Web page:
We started with a shared platter of sushi and several half-moon dumplings (or gyoza) filled with velvety pork and chives. They were delicious. I could probably have consumed three plates’ worth all by myself. Meanwhile, the sushi arrived on a rustic slab of wood with a small mound of ginger on one corner. The maki and California rolls were fresh and good and nothing spectacularly different from sushi elsewhere, but it was certainly an ideal selection for sharing. The conversation turned to ginger – do we like it? Don’t we? With sushi? In tea? To ease nausea? Until now, I never knew that ginger could incite so much passion in a trio of amateur foodies. Now we know.
Soon my attention was tempted away by the arrival of soft shell crab. Anyone who has read about my Malaysian adventures on this blog will already know about my obsession with soft shell crab. On a wet and freezing night in mid-winter London, to eat something so reminiscent of warm, seafood-friendly environments brought the sunniest of smiles to my face. “You can have the last bit,” offered Denmark. “Yes, absolutely,” seconded Mr P as he flashed his signature smile, so for once I didn’t argue and chomped on those last few crispy crab legs with one hundred per cent guilt-free relish.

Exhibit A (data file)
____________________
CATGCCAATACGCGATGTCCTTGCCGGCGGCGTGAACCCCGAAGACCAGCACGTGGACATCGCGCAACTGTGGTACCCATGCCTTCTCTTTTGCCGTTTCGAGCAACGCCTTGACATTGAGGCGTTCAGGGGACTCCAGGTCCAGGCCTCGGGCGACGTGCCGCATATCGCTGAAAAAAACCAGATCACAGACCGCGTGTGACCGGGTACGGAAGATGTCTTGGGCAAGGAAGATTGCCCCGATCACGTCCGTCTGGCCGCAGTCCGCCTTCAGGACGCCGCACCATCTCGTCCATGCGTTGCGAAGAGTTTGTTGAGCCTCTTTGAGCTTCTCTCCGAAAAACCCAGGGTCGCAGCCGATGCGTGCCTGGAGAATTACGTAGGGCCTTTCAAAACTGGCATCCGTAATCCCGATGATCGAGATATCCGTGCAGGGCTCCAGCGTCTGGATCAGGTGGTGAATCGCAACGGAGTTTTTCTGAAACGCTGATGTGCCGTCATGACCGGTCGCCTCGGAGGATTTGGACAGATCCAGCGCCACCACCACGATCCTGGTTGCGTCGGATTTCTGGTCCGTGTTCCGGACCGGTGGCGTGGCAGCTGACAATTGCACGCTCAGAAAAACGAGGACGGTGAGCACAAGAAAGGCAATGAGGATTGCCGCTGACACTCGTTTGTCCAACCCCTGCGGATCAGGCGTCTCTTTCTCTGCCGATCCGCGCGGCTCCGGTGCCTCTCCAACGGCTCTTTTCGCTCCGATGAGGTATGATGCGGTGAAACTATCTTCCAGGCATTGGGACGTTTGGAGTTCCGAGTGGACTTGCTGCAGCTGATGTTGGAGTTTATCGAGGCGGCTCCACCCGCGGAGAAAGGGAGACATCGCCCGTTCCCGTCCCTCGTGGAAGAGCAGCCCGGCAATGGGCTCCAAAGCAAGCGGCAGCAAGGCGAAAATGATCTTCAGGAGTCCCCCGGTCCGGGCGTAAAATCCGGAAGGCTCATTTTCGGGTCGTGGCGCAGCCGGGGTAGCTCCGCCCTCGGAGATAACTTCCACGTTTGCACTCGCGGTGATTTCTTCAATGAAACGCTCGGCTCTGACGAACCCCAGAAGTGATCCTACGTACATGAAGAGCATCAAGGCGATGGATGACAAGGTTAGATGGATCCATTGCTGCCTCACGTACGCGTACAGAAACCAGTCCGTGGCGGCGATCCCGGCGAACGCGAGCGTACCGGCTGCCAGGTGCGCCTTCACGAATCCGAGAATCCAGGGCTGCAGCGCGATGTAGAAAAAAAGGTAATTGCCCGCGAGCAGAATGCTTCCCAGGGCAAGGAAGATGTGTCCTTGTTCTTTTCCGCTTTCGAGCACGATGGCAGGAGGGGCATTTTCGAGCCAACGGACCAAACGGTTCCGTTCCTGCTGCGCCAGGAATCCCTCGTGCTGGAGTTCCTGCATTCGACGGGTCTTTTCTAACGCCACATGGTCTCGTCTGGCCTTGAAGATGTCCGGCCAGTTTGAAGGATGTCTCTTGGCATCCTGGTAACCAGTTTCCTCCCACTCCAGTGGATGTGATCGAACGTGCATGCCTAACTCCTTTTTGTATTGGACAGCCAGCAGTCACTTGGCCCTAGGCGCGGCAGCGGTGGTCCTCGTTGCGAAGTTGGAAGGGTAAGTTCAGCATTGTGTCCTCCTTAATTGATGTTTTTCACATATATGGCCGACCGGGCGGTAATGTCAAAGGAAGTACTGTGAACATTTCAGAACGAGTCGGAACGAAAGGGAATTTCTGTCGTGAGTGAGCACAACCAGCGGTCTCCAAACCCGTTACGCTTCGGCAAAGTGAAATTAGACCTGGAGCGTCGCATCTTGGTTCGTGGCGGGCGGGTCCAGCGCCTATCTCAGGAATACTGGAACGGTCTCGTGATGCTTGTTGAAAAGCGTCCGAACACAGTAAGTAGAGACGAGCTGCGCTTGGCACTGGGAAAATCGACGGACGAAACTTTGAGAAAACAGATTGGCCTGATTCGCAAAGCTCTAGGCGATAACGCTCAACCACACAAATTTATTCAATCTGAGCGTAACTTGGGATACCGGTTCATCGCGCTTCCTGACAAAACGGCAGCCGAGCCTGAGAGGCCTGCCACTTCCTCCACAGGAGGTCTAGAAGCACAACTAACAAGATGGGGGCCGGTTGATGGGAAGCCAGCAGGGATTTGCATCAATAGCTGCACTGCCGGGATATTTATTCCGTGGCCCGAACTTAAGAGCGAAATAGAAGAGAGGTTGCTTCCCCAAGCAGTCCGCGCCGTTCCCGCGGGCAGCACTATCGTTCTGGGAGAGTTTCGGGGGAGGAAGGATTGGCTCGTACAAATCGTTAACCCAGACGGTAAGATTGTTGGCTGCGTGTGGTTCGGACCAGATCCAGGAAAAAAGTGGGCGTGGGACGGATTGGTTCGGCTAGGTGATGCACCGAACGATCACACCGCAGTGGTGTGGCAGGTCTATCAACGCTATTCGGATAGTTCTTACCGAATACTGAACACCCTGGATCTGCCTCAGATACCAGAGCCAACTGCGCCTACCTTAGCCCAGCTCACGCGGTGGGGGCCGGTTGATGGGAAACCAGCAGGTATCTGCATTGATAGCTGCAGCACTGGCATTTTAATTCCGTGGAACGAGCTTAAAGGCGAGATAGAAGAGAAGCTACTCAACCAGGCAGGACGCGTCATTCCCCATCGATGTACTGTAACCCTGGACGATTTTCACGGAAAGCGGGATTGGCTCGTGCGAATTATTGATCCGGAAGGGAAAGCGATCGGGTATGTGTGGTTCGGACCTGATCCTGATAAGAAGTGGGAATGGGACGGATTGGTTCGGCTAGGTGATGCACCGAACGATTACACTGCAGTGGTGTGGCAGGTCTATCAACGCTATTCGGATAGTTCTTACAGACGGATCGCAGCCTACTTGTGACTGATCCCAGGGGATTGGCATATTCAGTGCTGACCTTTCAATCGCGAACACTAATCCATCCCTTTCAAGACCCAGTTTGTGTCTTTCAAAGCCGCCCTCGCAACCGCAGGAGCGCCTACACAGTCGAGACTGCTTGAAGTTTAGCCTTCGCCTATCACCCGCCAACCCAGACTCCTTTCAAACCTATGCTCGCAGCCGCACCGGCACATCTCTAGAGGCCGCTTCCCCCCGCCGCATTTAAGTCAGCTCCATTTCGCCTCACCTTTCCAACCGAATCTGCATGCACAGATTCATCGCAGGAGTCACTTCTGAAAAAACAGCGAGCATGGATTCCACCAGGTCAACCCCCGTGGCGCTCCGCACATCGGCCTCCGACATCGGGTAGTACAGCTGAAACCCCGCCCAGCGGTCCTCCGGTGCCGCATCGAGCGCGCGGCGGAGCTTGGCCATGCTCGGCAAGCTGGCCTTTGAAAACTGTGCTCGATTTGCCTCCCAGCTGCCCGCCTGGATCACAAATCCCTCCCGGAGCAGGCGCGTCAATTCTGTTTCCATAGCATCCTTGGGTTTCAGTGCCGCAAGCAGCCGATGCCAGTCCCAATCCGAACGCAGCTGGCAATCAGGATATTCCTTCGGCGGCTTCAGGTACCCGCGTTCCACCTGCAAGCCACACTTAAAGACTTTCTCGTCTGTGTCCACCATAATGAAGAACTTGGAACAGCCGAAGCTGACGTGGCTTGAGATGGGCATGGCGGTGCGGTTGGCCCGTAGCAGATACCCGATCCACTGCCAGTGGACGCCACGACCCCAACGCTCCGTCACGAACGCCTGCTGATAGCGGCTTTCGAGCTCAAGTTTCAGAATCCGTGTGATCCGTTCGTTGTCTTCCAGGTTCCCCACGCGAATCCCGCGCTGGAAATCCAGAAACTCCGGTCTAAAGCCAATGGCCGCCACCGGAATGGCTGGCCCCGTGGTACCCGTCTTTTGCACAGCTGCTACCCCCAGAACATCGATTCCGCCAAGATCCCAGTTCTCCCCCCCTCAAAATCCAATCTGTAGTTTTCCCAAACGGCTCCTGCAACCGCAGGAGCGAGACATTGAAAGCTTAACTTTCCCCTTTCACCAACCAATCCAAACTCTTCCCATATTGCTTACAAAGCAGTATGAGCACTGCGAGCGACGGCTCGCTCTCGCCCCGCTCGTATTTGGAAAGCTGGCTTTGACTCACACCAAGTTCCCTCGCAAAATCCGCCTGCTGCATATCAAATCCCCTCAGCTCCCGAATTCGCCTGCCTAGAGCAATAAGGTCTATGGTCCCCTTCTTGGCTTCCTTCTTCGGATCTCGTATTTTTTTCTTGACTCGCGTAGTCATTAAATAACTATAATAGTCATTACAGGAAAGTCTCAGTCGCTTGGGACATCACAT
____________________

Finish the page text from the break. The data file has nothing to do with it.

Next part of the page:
Little Miss Denmark and Mr Positivity were now discussing the merits of deep-fried tofu. I’m not usually a tofu fan, but wherever I go I’m tempted to revisit such things just in case I got it wrong, or rather, just in case the chef got it wrong on my previous attempt. Boy, was this ever one of those times where that little rule worked beautifully. Denmark had ordered the deep-fried tofu that she’d been craving all week and when the little golden rectangles arrived, they were nice enough but not particularly thrilling. “Oh, no, that’s not what I meant,” she complained, “I thought we’d be getting the smoked tofu cubes in the plate of dipping sauce.” She was so disappointed that Mr P and I could only do the decent thing and insist that we ask for the exact tofu of her desire. This was an exercise in how two tofu dishes can be like chalk and cheese. The new arrival looked as golden-icious as the first, the cubes sitting in a light soy sauce with finely chopped salad onions floating about in it. On biting into them, they were just the right sort of hot, that is, not endangering the upper palate, and there was a delicate smokiness to each creamy bite. Oh yes, I am now a tofu fan; it just has to be this sort of tofu.